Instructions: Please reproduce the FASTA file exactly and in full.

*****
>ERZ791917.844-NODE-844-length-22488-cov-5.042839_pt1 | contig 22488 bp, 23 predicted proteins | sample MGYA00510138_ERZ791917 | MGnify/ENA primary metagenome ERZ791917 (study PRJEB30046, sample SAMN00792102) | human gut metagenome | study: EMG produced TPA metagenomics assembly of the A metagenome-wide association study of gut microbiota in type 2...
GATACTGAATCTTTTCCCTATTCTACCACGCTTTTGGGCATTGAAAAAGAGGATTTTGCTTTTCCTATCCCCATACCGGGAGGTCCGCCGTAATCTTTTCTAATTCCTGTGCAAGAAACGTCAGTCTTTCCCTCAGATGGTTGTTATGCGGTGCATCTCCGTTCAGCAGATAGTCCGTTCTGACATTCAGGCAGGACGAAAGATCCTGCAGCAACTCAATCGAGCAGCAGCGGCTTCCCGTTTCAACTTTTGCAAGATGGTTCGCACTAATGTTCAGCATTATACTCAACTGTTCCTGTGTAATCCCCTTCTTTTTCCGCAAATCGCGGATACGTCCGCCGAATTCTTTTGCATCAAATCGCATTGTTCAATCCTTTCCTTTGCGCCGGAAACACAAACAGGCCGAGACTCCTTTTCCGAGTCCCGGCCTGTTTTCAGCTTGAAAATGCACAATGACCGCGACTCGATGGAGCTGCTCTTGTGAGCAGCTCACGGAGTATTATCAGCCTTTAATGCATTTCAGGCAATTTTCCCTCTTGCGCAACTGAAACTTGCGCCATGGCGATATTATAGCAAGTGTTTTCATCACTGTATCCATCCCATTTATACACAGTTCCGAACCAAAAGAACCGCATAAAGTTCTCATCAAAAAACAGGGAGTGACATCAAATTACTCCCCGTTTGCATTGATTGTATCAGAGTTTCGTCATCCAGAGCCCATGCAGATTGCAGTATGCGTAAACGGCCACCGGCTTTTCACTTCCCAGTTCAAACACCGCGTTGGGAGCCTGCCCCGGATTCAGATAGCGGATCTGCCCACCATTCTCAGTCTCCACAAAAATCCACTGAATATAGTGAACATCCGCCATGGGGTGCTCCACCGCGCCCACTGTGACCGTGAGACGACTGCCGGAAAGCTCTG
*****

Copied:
>ERZ791917.844-NODE-844-length-22488-cov-5.042839_pt1 | contig 22488 bp, 23 predicted proteins | sample MGYA00510138_ERZ791917 | MGnify/ENA primary metagenome ERZ791917 (study PRJEB30046, sample SAMN00792102) | human gut metagenome | study: EMG produced TPA metagenomics assembly of the A metagenome-wide association study of gut microbiota in type 2...
GATACTGAATCTTTTCCCTATTCTACCACGCTTTTGGGCATTGAAAAAGAGGATTTTGCTTTTCCTATCCCCATACCGGGAGGTCCGCCGTAATCTTTTCTAATTCCTGTGCAAGAAACGTCAGTCTTTCCCTCAGATGGTTGTTATGCGGTGCATCTCCGTTCAGCAGATAGTCCGTTCTGACATTCAGGCAGGACGAAAGATCCTGCAGCAACTCAATCGAGCAGCAGCGGCTTCCCGTTTCAACTTTTGCAAGATGGTTCGCACTAATGTTCAGCATTATACTCAACTGTTCCTGTGTAATCCCCTTCTTTTTCCGCAAATCGCGGATACGTCCGCCGAATTCTTTTGCATCAAATCGCATTGTTCAATCCTTTCCTTTGCGCCGGAAACACAAACAGGCCGAGACTCCTTTTCCGAGTCCCGGCCTGTTTTCAGCTTGAAAATGCACAATGACCGCGACTCGATGGAGCTGCTCTTGTGAGCAGCTCACGGAGTATTATCAGCCTTTAATGCATTTCAGGCAATTTTCCCTCTTGCGCAACTGAAACTTGCGCCATGGCGATATTATAGCAAGTGTTTTCATCACTGTATCCATCCCATTTATACACAGTTCCGAACCAAAAGAACCGCATAAAGTTCTCATCAAAAAACAGGGAGTGACATCAAATTACTCCCCGTTTGCATTGATTGTATCAGAGTTTCGTCATCCAGAGCCCATGCAGATTGCAGTATGCGTAAACGGCCACCGGCTTTTCACTTCCCAGTTCAAACACCGCGTTGGGAGCCTGCCCCGGATTCAGATAGCGGATCTGCCCACCATTCTCAGTCTCCACAAAAATCCACTGAATATAGTGAACATCCGCCATGGGGTGCTCCACCGCGCCCACTGTGACCGTGAGACGACTGCCGGAAAGCTCTG